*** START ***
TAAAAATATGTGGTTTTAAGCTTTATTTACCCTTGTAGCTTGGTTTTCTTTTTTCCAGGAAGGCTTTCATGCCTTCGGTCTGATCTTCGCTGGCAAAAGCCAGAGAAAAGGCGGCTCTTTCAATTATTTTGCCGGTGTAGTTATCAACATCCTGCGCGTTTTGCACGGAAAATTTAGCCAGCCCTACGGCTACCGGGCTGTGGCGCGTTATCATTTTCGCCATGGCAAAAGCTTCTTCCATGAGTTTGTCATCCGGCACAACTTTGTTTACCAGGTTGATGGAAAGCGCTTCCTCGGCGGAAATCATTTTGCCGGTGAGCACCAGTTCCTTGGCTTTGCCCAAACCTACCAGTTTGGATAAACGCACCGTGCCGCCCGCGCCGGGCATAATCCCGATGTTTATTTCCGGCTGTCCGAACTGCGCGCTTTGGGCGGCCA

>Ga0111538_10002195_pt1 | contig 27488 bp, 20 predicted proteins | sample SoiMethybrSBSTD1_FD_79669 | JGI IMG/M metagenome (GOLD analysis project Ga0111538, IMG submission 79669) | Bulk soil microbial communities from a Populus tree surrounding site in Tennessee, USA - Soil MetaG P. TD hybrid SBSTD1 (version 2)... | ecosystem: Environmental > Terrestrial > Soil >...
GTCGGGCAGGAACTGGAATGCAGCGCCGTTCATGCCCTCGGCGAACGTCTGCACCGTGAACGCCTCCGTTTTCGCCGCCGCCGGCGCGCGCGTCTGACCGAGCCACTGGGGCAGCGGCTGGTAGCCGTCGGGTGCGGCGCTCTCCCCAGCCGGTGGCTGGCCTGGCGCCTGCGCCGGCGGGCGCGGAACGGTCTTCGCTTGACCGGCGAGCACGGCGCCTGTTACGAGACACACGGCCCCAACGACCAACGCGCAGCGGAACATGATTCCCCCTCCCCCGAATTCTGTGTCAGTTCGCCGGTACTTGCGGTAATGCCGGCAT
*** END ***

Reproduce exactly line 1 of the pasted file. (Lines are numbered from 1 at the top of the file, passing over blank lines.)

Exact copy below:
TAAAAATATGTGGTTTTAAGCTTTATTTACCCTTGTAGCTTGGTTTTCTTTTTTCCAGGAAGGCTTTCATGCCTTCGGTCTGATCTTCGCTGGCAAAAGCCAGAGAAAAGGCGGCTCTTTCAATTATTTTGCCGGTGTAGTTATCAACATCCTGCGCGTTTTGCACGGAAAATTTAGCCAGCCCTACGGCTACCGGGCTGTGGCGCGTTATCATTTTCGCCATGGCAAAAGCTTCTTCCATGAGTTTGTCATCCGGCACAACTTTGTTTACCAGGTTGATGGAAAGCGCTTCCTCGGCGGAAATCATTTTGCCGGTGAGCACCAGTTCCTTGGCTTTGCCCAAACCTACCAGTTTGGATAAACGCACCGTGCCGCCCGCGCCGGGCATAATCCCGATGTTTATTTCCGGCTGTCCGAACTGCGCGCTTTGGGCGGCCA